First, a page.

School officials are rejoicing over the news that the state’s robust tax collections have allowed the disbursement of $60 million to the districts and charters across the state. In Coeur d’Alene, furlough days are being canceled, textbooks purchased and raises, euphemistically described as “additional salary compensation for experience and education” are being awarded to teachers. Twin Falls officials, according to one news account, negotiated away any windfall money as part of their collective bargaining agreement with the local teachers’ union. In Pocatello, school officials are planning to restore jobs previously eliminated.

The disbursement of money is tied to the Legislature’s action last winter, required as a condition of the state’s acceptance of federal money. For the moment, I’ll forgo discussing the fact that the federal government has no business telling states how to fund schools. (Hint: It’s not constitutional.)

What neither the school districts nor the teachers’ unions will tell you is that, while they’ve been cutting classroom textbooks, teachers, sports and music programs, schools continue to use and heartily defend their luxurious benefit program that awards payments for life to its beneficiaries. Most everyone agrees that, compared to other states, Idaho’s pension system is one of the better run. What few will say is that it is an expensive system. That cost comes with consequences.

To illustrate the effect of this expense, consider this: The state and its school districts spend about $1 billion on salaries. As a result, schools also spend about $100 million annually making payments to the state’s pension system, about 10 percent of payroll.  That figure is non-negotiable. Unlike a 401(k) plan, school districts can’t cut back its pension payments in times of need. It is a fixed cost tied directly to the cost of labor.

However, if school district employees were enrolled in a 401(k),  districts would be able to adjust their retirement contributions based on economic reality. In tough times like these, school districts could curtail retirement benefit payouts in order to preserve jobs, textbooks and other academic programs they deemed important. Imagine then, that I’ve waved my magic wand and every school district in the state had employees in a 401(k) instead of a pension system. And also imagine that even now, those school districts provided a 4 percent contribution toward retirement instead of the current 10 percent.  That would be a savings of $60 million, exactly the amount of the state windfall over which school districts are now salivating.

What I have described is not a strange concept. The Cowles Company, owners of the Spokesman-Review newspaper and KHQ-TV in Spokane, announced recently that it is freezing the company’s pension plan and opening 401(k) accounts for employees. Check out what President Stacy Cowles said about the change: “It is no longer feasible for companies to guarantee payments 10 or 20 years from now when we can hardly predict what’s going to happen 10 weeks from now.” I’d bet the Cowles Company employees are not too thrilled, but I’d bet they prefer a 401(k) to the alternative of unemployment. I’d bet some teachers would prefer a 401(k) to having to take a furlough day.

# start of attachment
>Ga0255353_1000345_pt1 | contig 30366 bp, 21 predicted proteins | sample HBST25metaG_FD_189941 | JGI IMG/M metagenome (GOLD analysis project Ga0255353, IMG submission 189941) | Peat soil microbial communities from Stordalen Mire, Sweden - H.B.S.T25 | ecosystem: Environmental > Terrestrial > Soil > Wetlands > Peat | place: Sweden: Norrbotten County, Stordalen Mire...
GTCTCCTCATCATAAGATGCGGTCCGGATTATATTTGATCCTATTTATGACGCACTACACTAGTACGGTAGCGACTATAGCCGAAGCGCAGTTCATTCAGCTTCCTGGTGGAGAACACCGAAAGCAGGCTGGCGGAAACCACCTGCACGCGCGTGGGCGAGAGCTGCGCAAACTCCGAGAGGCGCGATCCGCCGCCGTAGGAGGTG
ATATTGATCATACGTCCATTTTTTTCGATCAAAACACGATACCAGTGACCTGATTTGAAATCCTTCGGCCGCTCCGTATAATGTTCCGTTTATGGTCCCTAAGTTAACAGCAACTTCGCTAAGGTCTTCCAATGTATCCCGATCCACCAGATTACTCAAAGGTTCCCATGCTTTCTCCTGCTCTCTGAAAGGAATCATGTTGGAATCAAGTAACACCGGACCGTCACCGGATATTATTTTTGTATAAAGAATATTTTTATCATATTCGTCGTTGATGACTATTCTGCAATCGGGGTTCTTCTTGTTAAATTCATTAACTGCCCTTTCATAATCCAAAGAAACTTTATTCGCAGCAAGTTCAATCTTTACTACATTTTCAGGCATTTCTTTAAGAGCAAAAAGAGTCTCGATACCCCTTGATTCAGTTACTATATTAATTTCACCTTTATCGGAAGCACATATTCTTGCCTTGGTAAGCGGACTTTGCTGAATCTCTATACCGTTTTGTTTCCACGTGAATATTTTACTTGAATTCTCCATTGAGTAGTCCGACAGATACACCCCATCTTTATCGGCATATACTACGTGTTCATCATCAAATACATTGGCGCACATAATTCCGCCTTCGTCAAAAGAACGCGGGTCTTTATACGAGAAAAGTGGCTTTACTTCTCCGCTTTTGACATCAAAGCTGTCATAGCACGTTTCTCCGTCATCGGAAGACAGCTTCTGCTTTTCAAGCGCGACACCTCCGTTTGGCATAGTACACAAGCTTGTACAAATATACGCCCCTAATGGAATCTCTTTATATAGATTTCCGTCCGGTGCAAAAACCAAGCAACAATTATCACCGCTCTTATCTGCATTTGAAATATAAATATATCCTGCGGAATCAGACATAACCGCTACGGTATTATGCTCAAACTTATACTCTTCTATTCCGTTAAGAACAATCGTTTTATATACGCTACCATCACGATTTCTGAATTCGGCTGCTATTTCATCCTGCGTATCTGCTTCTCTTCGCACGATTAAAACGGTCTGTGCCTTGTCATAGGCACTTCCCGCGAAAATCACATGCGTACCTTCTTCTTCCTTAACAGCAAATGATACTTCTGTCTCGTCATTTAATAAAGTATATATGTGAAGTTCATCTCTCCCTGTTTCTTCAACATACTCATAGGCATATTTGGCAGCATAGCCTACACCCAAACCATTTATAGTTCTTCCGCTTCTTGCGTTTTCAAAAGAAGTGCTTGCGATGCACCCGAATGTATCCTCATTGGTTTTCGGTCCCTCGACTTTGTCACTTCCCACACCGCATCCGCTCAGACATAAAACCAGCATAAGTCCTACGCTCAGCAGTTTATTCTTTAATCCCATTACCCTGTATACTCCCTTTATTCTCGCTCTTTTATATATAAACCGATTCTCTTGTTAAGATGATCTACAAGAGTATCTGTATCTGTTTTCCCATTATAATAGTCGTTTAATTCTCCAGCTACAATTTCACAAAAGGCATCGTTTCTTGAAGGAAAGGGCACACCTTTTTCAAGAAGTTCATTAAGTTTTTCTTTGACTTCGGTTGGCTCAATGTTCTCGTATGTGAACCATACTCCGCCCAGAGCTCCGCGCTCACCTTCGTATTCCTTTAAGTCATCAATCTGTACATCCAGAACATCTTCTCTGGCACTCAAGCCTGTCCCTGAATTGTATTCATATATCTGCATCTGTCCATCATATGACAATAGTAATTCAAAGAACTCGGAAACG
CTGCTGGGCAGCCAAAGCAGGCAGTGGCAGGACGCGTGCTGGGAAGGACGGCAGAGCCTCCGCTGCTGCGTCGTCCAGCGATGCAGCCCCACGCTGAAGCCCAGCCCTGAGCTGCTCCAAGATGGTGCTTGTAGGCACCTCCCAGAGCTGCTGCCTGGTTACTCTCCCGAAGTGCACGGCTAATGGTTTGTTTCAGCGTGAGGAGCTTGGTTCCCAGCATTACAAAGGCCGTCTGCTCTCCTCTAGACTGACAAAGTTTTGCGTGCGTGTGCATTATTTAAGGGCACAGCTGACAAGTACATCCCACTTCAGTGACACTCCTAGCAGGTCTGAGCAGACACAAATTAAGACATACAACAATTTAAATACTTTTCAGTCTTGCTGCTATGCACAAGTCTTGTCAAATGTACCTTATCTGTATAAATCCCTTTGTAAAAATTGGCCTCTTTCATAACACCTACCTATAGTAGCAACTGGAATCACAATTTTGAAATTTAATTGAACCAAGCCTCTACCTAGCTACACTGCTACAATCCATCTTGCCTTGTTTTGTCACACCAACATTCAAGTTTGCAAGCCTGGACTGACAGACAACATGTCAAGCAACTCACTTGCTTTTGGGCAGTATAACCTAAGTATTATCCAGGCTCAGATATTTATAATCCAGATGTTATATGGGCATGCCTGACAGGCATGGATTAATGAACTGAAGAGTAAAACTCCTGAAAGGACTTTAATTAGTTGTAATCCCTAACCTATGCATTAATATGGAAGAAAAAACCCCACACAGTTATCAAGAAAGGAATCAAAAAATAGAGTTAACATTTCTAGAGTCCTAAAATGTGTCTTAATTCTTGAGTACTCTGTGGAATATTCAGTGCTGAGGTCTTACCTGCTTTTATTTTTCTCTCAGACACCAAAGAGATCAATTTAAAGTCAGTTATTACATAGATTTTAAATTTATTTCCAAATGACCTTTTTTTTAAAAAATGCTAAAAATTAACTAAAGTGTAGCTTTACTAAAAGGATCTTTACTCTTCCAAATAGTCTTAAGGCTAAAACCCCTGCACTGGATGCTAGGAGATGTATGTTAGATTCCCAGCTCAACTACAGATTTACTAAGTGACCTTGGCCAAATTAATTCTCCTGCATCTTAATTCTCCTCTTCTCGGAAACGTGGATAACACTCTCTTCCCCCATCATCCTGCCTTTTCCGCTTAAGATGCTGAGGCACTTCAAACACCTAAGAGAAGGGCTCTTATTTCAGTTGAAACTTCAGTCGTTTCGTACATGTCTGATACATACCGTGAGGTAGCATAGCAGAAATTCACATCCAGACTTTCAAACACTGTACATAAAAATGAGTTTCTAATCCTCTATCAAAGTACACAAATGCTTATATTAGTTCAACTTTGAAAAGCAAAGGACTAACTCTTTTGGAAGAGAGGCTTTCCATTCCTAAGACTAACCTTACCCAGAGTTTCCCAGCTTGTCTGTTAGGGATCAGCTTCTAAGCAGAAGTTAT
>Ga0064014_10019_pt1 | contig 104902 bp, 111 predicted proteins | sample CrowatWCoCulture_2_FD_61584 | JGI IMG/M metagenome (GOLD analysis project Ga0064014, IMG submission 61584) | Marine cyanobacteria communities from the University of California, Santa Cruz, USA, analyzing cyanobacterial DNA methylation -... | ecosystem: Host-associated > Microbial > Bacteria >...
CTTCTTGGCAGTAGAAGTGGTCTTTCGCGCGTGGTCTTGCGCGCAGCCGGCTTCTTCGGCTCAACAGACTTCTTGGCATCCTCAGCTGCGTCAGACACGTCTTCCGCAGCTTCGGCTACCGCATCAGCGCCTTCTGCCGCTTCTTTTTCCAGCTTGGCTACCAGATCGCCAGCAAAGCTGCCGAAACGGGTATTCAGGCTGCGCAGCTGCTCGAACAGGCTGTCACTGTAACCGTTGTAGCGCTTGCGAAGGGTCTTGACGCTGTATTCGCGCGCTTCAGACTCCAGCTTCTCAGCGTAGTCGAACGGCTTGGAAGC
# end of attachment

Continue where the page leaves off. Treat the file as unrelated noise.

Government leaders and bureaucrats have to stop saying that our current pension system is just fine. It’s expensive and will always be so. Pretending the pension system is somehow removed from the equation is not fair to taxpayers, government employees or even schoolchildren.

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  1. I’m wondering when, if ever, you will find yourself your own life to live, Wayne. You love to couch things in altruistic terms, but there is so much bitterness in what you have to say. I’m sorry you can’t find worthy causes to put your energy toward.

    You make me think of the “miser” character in so many of the fairy tales that capture the cultural memory of our species. (Hint: it never ends well for the miser.)

    Oh how liberals love to be generous with other people’s money, you reply? Well, we consider the future. Squeezing everything can out of teachers is the quintessence of short-term thinking. I prefer the Finnish model: hold up teachers as an honored profession, valued in tangible terms as well as words of praise (not that I believe you’ve ever found any of those, yourself).

    The same is true of all of the employees who benefit from long-term promise and financial security that the Public Employees Retirement System of Idaho offers (as well as some who have been pushed out of the system). Their jobs may not be the most attractive, or the most lucrative, but they’re rewarding, and PERSI is an important and legitimate part of the compensation.

    And the work of public employees creates the context of a productive society in which “the market” can flourish, basic needs can be met with time and money left over for the finer things in life, and yes, some entrepreneurs can succeed beyond their wildest dreams. There’s even enough left over for non-profit foundations to create advocacy organizations such as yours, built on the donations of the well-to-do.

  2. Basically you are proposing another pay cut to teachers in one of the worst paid states in the US. Money paid to a pension account for a teacher is no longer tax payers money but part of the teachers compensation. There are few reasons left to teach in Idaho. Let’s take another one away and see what happens.

    Believe me, Idaho has done a good job of cutting back on teachers pension contributions by cutting our pay. I love teaching, but I wouldn’t love living in poverty in my retirement.

    Planning for a good retirement for public workers gives back to the state economy more money in the long run than they spend on those pension payments.

    Right now, PERSI is the only reason I am still teaching in Idaho.

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